Hanza Alliance

The Hanza Alliance (German: die Hanse) was an alliance of merchants in the Middle Ages, operating in Northern Europe and in the Baltic region on the 13-17. century.

In the Light of the Hanza Alliance. The Hanza federation founded the medieval urban culture in Northern Europe and reported that "urban air is free".

The Alliance, which lasted almost half a thousand years, had an impact on the economy, politics and culture across the Baltic region. The development of trade and cities and the advance of German merchants towards the east along the coasts of the Baltic Sea were a precondition for the establishment of the Hanza alliance. The symbolic start of the period was 1161 when the city of Lübeck, the center of the alliance, was restored. At first, the term Hanza meant an alliance of traders living abroad. By the end of the 13th century, the Hansa of the cities became stronger - a strong alliance of trading towns, which shared a common political principle.

His political power, coupled with his economic strength, was dependent on the economy of many of the countries of northern Europe, including the German Knights' Order. As he had huge sums of money, he held a large number of mercenary balloons and drove the King of Denmark in several wars. The German knighthood actively supported and defended the alliance because in the 13th century, when it began to incorporate the East-Baltic territories, it provided significant subsidies on the one hand because it was not under direct unity, like the order of the Slytherins.

The Hanza-cities were in the territory of today's Germany, Poland, the Netherlands, Russia, Belgium, Sweden, Norway, Latvia and Estonia. The western boundary of the Hanza trading region is London and Bruges, the eastern border of Novgorod, and in the north by Bergen. Its central city is Lübeck, where all the ships on the east-west trade routes are laid.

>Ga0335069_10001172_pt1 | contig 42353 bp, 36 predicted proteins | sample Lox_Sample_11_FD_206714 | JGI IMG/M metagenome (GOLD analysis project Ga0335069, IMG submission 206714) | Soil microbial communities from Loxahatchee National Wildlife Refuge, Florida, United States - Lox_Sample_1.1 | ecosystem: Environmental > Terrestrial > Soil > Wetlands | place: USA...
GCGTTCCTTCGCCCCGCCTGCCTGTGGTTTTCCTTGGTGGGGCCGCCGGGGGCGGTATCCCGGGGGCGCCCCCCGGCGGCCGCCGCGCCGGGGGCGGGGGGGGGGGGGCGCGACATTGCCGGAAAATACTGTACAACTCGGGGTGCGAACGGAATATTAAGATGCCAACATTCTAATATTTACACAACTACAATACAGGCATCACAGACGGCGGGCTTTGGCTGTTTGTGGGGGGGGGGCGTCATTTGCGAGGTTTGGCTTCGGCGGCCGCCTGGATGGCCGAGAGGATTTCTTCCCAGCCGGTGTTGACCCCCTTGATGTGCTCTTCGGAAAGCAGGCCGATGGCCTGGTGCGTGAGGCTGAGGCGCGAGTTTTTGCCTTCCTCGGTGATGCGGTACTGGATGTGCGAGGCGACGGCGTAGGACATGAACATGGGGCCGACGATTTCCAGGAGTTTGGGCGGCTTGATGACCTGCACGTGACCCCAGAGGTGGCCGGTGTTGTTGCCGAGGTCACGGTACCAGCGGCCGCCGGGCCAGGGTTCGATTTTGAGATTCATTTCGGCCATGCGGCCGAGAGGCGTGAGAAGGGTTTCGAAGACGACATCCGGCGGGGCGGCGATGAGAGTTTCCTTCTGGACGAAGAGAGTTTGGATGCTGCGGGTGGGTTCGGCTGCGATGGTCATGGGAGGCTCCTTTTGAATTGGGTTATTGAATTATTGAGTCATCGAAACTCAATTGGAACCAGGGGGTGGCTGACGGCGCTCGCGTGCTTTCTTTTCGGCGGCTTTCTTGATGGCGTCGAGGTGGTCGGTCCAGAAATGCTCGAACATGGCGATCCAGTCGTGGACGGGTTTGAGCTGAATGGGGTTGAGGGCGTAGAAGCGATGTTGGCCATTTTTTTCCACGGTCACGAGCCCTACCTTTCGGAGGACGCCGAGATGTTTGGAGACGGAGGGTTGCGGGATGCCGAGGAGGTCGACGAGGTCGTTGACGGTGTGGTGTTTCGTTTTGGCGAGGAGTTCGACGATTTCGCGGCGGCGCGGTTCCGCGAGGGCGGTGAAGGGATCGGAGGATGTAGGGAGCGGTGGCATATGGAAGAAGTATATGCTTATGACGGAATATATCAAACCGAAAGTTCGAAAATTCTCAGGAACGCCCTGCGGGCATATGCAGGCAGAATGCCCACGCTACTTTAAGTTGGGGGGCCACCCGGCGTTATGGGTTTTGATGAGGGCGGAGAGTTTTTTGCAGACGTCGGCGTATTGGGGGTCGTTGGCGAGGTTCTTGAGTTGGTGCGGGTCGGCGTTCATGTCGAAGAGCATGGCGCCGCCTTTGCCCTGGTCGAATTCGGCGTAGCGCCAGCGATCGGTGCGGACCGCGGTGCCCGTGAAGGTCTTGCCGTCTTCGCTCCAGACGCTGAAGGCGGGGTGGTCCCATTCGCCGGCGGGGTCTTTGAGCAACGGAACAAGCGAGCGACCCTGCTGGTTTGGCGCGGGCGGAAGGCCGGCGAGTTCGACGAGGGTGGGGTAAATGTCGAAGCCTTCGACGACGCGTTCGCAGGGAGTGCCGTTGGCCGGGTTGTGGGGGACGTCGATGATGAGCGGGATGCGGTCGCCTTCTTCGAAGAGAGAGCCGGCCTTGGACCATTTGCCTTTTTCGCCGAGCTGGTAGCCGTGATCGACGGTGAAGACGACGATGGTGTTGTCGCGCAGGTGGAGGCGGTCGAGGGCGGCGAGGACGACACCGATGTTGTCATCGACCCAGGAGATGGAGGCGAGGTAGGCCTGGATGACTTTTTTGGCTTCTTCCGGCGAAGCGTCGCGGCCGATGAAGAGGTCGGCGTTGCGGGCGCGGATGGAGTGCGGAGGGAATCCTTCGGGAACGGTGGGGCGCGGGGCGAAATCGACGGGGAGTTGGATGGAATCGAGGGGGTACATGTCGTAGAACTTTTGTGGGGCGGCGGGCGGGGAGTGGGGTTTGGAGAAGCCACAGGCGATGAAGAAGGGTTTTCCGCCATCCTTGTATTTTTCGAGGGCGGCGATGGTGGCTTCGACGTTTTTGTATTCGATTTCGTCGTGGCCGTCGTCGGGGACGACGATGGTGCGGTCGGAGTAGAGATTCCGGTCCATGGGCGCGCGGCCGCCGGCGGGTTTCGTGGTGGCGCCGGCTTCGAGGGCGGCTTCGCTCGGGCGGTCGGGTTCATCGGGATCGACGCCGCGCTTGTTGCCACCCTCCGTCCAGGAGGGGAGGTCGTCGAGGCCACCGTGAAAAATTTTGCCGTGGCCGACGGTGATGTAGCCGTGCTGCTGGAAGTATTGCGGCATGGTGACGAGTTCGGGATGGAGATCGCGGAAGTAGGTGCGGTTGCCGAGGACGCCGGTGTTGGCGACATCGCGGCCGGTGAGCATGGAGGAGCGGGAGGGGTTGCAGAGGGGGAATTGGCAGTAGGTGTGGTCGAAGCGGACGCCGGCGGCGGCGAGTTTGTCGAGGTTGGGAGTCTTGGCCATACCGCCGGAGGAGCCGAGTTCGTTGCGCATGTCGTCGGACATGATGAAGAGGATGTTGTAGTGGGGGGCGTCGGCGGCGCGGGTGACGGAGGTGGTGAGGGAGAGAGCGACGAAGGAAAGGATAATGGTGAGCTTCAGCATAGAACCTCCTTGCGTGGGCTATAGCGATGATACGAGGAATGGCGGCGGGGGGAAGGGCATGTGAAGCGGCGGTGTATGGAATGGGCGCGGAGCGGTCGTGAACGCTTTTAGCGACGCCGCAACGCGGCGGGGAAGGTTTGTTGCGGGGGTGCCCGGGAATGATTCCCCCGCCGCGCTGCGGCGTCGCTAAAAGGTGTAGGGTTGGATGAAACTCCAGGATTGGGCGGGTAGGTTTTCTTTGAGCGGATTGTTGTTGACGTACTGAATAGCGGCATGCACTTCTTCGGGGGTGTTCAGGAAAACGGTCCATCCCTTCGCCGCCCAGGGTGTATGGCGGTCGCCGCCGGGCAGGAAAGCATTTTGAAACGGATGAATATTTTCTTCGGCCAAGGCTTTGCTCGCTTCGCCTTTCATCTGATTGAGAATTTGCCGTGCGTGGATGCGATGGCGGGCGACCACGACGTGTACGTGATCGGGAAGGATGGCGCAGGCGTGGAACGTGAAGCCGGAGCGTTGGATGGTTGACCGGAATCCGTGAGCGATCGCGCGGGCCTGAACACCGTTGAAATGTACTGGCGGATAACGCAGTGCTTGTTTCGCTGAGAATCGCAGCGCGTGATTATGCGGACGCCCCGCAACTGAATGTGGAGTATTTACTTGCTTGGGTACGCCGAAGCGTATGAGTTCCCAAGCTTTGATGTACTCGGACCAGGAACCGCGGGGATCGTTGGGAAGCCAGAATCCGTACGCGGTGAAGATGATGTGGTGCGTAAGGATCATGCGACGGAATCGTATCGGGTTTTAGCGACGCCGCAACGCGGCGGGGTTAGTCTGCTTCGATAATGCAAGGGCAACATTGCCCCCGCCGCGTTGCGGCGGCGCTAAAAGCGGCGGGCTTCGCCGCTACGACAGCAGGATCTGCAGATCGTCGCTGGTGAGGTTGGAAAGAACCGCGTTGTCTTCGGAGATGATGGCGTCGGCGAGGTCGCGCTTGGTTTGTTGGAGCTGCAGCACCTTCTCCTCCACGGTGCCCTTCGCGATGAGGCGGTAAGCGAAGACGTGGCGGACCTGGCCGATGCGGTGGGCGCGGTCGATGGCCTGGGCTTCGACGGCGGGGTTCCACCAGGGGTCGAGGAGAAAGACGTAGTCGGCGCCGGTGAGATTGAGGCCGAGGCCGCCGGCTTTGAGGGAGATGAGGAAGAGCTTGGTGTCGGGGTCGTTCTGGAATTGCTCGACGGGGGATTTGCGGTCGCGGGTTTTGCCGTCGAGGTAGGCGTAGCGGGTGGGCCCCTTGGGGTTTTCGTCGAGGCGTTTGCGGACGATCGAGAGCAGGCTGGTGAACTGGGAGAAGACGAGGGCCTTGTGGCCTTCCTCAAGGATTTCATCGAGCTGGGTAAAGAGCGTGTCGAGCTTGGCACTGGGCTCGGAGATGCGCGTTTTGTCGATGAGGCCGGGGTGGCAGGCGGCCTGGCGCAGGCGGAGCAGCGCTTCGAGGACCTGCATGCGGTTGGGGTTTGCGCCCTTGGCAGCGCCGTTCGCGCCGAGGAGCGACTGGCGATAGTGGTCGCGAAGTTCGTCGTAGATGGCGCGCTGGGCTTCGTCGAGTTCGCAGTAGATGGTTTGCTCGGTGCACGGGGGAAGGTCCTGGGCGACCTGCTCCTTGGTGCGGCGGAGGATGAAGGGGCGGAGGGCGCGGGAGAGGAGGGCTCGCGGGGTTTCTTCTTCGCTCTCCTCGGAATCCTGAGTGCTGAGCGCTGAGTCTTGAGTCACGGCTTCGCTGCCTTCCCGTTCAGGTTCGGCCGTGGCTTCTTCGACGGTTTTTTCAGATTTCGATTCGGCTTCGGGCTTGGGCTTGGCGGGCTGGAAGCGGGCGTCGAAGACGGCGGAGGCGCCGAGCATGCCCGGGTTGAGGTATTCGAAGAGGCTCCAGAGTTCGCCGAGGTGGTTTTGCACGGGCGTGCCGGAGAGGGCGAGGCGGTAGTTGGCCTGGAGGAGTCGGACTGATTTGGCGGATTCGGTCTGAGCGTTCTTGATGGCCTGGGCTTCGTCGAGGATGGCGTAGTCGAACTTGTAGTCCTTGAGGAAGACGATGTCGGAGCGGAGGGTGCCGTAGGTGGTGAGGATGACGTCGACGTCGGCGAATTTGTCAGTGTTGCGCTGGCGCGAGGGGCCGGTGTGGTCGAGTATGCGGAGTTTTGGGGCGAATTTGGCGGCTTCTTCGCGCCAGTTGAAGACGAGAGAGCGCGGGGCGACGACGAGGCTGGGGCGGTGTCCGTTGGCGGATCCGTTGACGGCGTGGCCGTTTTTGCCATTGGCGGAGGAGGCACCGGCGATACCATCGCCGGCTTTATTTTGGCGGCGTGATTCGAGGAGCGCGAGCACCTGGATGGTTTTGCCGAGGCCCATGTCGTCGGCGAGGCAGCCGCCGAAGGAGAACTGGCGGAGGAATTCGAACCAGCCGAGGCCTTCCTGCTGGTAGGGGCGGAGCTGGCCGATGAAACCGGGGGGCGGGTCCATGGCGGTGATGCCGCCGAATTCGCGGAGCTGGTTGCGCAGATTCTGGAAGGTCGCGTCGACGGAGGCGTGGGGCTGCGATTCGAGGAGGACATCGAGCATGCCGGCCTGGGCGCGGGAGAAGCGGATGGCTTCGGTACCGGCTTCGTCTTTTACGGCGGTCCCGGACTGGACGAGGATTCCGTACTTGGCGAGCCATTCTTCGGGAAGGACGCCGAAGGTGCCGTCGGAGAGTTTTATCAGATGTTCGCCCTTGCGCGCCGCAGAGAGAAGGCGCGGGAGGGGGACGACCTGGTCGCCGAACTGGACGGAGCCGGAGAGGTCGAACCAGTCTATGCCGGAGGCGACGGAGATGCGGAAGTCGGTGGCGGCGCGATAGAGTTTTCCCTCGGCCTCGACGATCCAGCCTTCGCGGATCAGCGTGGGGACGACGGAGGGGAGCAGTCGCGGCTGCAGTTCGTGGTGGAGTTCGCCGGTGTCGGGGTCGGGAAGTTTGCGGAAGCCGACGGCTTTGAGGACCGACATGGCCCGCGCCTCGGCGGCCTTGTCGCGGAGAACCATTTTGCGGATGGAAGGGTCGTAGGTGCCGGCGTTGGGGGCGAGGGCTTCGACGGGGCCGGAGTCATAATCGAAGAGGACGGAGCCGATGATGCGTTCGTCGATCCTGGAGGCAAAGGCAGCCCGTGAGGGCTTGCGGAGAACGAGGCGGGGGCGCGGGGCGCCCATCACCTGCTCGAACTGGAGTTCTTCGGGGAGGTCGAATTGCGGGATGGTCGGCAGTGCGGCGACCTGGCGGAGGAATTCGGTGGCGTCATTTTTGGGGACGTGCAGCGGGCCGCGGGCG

The Hanza cities were able to exert economic pressure on other cities, ranging from embargo to direct war to their tools. By the second half of the 14th century, the Hanza Alliance became unlimited economic power in Northern Europe. The Baltic Sea was the "inner seas" of the Alliance. The Hanza traders were mainly traded between two interdependent territories. Manufacturing and crafts were developed in Flanders and Rhine-Westphalia, while Eastern Europe and Russia provided enough raw material and food. There was also a lengthy internal struggle between the Hanza cities for the control of Novgorod, as they were traded through the city throughout the Russian Empire. The Hanza traders had a constant station in the 13th century jointly in Novgorod. It was called Peter's Court (or Peterhof) and included traders' homes, warehouses, mills, breweries and temples.
According to the law, every Hanza trader could travel to Novgorod once a year, and he could bring goods worth up to 1000 silver. In the 15th century, the Hanza Alliance was able to prohibit trading with Russia for non-Alliance traders. The management of the Novgorod Hanza trade station has been transferred to three other cities - Riga, Tartu and Tallinn.

The Novgorod Hanza trade station was closed in 1494. Although trade relations with Russia have evolved on other routes, this year marks the beginning of the decline of the Hanza alliance. The League lost its significance in the 16th century, primarily because of the strengthening of England, Denmark, but mainly of the Netherlands.

At the last Hanza meeting in 1669, besides Lübeck, only five other cities were represented (220 cities were members of the Hanza federation). After the meeting, the Alliance ceased. The era of independent states began with this.

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